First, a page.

While .SUCKS is a gTLD meant for gripe sites, what may cause even more justifiable griping among brandowners is that the cost for a .SUCKS domain name registration during the sunrise phase is a very hefty $2,499 (U.S.).

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Managing the transition: the impact of Canada’s amended Trade-marks Act on pending trade-mark applications

iStock_000000423466SmallThe recent amendments to Canada’s Trade-marks Act present many interesting opportunities and challenges to brand owners and their counsel.  This article focuses primarily on the impacts for Canadian trademark applications that are pending at the time the amended Act comes into force—that is, applications that have been filed with the Canadian Intellectual Property Office (CIPO) but that have not yet issued to registration.

As a preliminary comment, there is, unfortunately still no clarity about when the amendments to the Act will come into force. When the amending legislation was passed, CIPO initially indicated that the effective date could be as early as late 2014; subsequent projections were revised to mid-to-late 2015. More recent comments from CIPO suggest that mid-2016 is a more realistic timeframe.  The delay is apparently related to the magnitude of the IT changes required, particularly as connected to implementation of the Madrid  Protocol, to which Canada is becoming a party.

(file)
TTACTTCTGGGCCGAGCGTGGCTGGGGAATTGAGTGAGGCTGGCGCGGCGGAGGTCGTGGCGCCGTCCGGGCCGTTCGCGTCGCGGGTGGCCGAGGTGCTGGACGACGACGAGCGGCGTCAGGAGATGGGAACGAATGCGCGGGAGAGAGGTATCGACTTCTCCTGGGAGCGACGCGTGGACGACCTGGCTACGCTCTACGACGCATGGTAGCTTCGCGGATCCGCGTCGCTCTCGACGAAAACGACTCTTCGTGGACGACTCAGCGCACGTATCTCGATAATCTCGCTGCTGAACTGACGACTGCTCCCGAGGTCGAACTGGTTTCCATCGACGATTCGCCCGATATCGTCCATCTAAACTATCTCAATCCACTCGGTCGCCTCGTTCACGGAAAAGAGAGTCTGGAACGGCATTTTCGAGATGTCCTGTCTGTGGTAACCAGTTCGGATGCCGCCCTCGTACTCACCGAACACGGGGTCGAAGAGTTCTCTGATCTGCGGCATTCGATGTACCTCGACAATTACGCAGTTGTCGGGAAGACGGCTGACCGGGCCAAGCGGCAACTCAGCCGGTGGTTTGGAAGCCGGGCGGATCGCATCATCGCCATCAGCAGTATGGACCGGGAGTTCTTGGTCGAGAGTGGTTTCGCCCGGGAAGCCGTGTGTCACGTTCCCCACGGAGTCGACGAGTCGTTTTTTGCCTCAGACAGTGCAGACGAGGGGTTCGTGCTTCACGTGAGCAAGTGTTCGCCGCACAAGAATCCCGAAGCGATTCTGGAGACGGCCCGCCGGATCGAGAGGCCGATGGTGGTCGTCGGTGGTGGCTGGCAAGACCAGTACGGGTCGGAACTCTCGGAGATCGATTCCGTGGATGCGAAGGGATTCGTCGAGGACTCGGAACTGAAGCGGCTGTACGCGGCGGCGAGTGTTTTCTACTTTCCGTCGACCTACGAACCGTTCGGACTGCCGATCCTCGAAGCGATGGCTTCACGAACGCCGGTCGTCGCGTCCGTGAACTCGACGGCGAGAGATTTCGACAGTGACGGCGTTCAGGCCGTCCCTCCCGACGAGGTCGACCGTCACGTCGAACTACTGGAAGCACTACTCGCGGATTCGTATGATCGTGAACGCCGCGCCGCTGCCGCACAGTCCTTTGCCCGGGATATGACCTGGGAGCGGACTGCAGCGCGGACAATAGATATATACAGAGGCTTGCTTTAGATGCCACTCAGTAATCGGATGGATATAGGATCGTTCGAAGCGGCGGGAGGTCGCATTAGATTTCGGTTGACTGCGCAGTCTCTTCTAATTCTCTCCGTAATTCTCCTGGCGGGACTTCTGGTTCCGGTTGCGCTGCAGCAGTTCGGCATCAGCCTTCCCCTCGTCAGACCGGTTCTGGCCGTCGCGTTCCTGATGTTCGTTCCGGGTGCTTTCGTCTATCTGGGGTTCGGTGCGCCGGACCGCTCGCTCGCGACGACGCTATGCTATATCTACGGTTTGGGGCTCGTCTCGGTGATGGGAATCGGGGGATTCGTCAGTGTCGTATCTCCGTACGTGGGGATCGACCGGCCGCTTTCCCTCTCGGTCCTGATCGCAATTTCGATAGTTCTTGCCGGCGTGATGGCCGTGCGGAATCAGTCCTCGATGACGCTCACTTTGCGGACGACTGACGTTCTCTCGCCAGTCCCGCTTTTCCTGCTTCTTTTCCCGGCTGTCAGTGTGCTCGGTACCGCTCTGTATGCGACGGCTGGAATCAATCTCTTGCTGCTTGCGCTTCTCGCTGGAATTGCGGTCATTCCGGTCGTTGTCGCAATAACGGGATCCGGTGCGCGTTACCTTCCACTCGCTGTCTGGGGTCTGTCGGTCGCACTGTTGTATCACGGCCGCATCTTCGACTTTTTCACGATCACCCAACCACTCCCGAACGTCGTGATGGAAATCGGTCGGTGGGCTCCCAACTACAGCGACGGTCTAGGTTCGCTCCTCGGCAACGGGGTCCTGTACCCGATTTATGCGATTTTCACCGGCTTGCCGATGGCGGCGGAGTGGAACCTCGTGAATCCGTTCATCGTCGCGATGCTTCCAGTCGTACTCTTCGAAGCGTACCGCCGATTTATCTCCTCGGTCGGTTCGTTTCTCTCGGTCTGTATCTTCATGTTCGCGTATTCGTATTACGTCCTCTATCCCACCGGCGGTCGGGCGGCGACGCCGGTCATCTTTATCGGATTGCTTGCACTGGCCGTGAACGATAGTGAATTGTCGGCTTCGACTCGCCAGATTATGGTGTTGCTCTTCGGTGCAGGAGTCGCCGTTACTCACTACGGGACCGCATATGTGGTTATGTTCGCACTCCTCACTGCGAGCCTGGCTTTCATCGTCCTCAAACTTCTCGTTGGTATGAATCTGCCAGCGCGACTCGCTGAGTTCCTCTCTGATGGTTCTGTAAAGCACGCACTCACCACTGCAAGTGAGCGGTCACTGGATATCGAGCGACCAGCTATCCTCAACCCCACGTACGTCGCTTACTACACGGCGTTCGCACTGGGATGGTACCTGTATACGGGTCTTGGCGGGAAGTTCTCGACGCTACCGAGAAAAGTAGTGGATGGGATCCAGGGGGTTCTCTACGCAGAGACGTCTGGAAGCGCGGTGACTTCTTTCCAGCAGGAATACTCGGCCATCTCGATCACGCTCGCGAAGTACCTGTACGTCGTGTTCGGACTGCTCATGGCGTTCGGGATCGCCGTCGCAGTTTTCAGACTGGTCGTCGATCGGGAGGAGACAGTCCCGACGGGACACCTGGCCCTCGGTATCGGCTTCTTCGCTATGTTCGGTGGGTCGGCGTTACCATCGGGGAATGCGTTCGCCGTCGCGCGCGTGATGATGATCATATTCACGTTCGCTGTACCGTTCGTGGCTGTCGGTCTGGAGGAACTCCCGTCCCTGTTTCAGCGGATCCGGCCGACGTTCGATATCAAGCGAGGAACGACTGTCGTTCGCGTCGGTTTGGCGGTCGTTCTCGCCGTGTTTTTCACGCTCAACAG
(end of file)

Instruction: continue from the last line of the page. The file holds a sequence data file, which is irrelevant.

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ANY SHADE OF GREY: UK COURT RULING AFFIRMS TOUGH EU FREE MOVEMENT OF GOODS RULES

Elegant gray tie on a blackIP owners continue to get punishment dished out to them, and not on a consensual basis.   A recent decision of the UK’s Court of Appeal has reviewed the rules that dictate when parallel (or “grey”) market product can be rebranded to match the brand used by the market leader in the national market concerned.

The scope of the Court’s powers to effectively ignore what would be a blatant infringement of IP in the name of the single EU market may come as a surprise to some IP owners.

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US Federal Government Focusing On Trade Secret Legislation, Enforcement & Policy

iStock_000015201637LargeIn its broadest strokes, American law recognizes four types of intellectual property—patents, trademarks, copyrights and trade secrets. Patents and trademarks have been enshrined in US federal law since the 1780s, through the Constitution, and trademarks have been protected at national level since the 1870s through legislation. But until quite recently, trade secret protection has been left to the law of individual states. This may surprise many since the US companies dependence on trade secrets exceeds dependence on patents, trademarks, and copyrights by a two to one margin, at least as measured by their IP portfolio values in a 2014 study. The US federal government, however, has stepped more directly into the trade secret picture in 2015 on the legislative, enforcement and policy front.